Review: 'Someone's Listening' by Seraphina Nova Glass
In "Someone's Listening" by Seraphina Nova Glass, protagonist Faith Finley seems to have everything going for her. She’s a psychologist with a thriving practice, a bestselling author, and the host of a popular radio program. Her handsome husband, Liam is a successful food critic.
The book whips open with a brief prologue where we learn that Liam is missing. Gone without a trace. But the detectives don’t believe Faith’s story about her lack of involvement in the disappearance. They think she’s hiding something or that there was no Liam with her the night he supposedly disappeared. That means Faith is losing her grip on reality. But is she?
Cut to chapter one where Faith starts the day pouring herself a glass of white wine and holding to a precarious resolve to wait until noon before she starts imbibing. Then she considers vodka gimlets for later that afternoon. This is not an auspicious start for our protagonist whose charmed life is unraveling as she sets about to solve this evolving conundrum about her missing husband.
"Someone's Listening" is Seraphina Nova Glass’s debut novel, but she’s already an award-winning playwright and a screenwriter. The novel is an addictive psychological thriller. It might put you in the mind of novels of this ilk like Paula Hawkins’ "The Girl on the Train" or Liane Moriarty’s "Big Little Lies." This is one of those stay up past-your -bedtime-just-one-more-chapter kinds of books.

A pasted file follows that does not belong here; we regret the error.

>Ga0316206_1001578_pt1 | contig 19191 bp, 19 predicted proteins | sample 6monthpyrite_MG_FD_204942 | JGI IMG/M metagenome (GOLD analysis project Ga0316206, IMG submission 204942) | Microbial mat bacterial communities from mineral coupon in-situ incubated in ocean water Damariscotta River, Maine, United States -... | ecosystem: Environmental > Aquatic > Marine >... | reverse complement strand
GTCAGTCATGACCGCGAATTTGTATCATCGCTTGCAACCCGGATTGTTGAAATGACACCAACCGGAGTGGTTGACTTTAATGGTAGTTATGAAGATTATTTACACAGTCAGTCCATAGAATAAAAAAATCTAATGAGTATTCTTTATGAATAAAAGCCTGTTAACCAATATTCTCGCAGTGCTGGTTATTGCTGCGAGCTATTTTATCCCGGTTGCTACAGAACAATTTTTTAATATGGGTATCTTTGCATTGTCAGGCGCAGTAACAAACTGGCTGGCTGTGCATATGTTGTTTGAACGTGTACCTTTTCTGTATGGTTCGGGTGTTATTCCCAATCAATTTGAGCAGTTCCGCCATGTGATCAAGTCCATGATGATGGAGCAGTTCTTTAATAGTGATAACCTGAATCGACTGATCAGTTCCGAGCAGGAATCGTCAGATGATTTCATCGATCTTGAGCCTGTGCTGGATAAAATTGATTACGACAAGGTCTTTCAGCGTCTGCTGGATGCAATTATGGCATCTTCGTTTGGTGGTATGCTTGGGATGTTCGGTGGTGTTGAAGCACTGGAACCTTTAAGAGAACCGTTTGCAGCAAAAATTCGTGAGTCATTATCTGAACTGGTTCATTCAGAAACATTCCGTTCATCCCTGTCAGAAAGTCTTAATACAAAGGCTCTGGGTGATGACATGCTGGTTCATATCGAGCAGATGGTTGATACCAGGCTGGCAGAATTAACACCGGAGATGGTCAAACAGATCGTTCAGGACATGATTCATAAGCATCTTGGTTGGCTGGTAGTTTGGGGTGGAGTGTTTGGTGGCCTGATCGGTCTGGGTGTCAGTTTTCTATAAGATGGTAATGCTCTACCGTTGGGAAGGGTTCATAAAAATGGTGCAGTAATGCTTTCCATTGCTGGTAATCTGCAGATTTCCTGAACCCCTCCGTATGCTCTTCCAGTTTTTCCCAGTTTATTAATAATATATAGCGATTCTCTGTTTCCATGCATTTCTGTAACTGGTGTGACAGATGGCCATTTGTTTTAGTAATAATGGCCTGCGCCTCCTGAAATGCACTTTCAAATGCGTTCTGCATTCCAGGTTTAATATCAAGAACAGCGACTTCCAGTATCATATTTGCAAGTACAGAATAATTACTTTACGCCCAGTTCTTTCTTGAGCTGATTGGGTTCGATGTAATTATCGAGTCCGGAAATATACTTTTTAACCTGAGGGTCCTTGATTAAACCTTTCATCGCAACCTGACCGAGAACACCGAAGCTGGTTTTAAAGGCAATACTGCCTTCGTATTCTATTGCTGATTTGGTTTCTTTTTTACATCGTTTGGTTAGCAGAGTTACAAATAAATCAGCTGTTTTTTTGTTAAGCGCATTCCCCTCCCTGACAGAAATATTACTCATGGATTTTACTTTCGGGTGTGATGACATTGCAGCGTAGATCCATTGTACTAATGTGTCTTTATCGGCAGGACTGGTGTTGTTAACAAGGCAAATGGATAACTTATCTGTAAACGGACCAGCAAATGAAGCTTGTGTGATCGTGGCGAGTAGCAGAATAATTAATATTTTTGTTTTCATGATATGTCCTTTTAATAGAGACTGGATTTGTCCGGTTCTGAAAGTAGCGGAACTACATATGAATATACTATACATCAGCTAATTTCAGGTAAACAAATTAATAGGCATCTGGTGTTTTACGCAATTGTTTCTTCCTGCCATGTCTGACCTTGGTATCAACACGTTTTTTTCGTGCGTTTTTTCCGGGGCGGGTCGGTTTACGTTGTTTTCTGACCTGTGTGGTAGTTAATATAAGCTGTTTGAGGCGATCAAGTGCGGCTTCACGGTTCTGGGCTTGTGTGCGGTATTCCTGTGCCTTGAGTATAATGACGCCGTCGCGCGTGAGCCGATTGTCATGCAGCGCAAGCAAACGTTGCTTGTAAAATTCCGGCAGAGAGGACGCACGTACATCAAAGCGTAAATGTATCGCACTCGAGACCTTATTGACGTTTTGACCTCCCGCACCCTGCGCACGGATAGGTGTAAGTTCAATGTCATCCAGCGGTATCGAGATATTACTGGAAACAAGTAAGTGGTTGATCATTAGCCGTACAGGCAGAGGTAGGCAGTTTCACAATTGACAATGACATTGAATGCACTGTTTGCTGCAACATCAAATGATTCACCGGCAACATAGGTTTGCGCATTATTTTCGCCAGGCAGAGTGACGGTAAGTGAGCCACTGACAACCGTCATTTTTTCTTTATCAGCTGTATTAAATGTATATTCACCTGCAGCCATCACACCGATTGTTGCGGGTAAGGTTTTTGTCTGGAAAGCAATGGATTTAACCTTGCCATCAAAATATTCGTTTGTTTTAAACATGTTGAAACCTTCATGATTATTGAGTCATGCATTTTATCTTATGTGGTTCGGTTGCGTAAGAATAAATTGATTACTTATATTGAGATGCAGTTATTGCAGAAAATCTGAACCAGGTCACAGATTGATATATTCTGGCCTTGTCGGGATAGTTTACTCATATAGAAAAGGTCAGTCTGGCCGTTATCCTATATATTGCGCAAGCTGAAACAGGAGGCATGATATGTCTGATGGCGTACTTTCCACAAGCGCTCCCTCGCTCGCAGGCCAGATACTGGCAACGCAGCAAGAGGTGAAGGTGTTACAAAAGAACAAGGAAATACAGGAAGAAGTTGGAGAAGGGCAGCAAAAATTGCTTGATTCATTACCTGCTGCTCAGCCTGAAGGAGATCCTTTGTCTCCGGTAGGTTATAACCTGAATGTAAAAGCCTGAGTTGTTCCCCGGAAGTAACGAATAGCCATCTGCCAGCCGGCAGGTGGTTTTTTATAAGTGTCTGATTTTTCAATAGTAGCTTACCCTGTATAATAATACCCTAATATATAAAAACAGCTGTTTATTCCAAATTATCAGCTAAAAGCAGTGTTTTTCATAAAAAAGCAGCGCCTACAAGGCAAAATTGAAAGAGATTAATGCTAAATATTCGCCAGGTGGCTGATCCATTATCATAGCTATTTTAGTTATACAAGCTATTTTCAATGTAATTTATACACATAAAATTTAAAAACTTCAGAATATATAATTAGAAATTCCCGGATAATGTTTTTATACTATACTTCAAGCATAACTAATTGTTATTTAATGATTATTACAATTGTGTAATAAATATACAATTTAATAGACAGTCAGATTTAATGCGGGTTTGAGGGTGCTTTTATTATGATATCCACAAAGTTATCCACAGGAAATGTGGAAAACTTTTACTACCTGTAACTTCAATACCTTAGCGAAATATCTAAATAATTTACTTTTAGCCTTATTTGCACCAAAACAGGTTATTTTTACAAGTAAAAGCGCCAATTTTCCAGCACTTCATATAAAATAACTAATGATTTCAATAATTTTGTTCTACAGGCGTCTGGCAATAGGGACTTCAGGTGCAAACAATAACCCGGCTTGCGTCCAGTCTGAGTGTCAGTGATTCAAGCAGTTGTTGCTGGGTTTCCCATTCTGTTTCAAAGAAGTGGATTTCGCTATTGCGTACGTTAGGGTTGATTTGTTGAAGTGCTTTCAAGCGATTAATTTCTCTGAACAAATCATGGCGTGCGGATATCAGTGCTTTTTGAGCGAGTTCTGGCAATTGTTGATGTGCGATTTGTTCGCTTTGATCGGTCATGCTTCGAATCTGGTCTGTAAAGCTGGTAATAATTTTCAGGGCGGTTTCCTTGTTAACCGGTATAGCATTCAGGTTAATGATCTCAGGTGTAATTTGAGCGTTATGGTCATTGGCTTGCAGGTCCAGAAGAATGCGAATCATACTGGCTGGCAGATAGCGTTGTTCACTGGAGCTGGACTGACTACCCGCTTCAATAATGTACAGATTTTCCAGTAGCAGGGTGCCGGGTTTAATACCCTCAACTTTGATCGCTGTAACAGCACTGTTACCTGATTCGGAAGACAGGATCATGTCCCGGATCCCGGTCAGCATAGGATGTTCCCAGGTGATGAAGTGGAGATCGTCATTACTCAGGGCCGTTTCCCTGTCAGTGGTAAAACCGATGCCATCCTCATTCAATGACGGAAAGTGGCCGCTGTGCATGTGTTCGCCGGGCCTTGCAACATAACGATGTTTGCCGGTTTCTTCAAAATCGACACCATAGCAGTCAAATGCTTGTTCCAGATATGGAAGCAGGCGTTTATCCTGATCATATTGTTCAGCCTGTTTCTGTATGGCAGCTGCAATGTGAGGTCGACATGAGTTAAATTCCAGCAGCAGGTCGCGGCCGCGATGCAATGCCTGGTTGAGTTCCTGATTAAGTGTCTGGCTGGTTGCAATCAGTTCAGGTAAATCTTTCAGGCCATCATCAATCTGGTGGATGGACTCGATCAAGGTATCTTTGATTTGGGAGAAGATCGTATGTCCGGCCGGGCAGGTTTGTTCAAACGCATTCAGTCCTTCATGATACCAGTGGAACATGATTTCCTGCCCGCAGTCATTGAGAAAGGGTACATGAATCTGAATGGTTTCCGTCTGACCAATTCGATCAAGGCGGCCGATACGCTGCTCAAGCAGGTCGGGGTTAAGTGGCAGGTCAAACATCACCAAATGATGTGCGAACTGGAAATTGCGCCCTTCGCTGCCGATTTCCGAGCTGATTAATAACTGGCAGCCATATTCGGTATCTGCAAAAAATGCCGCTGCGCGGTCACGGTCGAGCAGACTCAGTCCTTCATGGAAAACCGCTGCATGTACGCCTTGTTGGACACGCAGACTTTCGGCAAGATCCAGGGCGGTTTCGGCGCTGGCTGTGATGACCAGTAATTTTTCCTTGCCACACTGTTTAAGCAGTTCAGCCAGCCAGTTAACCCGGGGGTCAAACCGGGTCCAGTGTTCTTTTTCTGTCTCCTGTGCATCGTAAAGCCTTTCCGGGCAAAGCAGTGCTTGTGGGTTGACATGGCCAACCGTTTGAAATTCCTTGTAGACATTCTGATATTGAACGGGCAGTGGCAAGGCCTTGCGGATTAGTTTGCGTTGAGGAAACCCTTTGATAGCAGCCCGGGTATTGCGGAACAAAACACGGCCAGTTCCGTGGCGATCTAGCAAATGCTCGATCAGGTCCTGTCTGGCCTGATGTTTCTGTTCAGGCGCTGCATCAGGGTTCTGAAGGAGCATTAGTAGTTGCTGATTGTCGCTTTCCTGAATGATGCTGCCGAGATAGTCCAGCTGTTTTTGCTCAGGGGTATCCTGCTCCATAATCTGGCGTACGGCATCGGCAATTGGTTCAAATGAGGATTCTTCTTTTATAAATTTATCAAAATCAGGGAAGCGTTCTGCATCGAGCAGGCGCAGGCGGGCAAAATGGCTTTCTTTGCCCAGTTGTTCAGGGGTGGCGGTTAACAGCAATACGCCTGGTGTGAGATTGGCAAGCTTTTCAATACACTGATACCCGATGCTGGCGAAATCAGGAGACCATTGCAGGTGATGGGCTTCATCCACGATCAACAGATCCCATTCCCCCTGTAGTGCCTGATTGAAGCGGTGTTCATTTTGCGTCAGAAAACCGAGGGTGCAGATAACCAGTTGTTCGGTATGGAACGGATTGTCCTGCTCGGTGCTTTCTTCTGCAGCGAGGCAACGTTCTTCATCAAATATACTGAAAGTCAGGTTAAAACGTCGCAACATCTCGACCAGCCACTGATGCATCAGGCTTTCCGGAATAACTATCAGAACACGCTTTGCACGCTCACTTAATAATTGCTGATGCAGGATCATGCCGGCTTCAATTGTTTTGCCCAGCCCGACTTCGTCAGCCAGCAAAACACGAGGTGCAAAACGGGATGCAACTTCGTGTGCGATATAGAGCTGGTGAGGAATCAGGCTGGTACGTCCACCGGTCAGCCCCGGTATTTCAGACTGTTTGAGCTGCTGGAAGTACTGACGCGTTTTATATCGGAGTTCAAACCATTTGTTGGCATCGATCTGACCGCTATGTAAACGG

It’s true that Faith is a self-medicating unreliable narrator. She drinks. A lot. But also true is just how easy it is to follow her point of view and anything she says to get through these dreadful situations we experience with her.
Things go from bad to worse for Faith. There is this simmering ambiguity about just how innocent she actually is in this mystery. Is her memory reliable or is it clouded by her drinking problem and is she in fact involved in some way in Liam’s disappearance? Does she have an even more nefarious responsibility to bear?
Faith Finley, for all her flaws, is still an astute psychologist, so we also get to probe the minds of this cast of troubled characters she encounters through the spellbinding conclusion of "Someone’s Listening" by Seraphina Nova Glass. It’s published by Graydon House.
Yvette Benavides can be reached at firstname.lastname@example.org.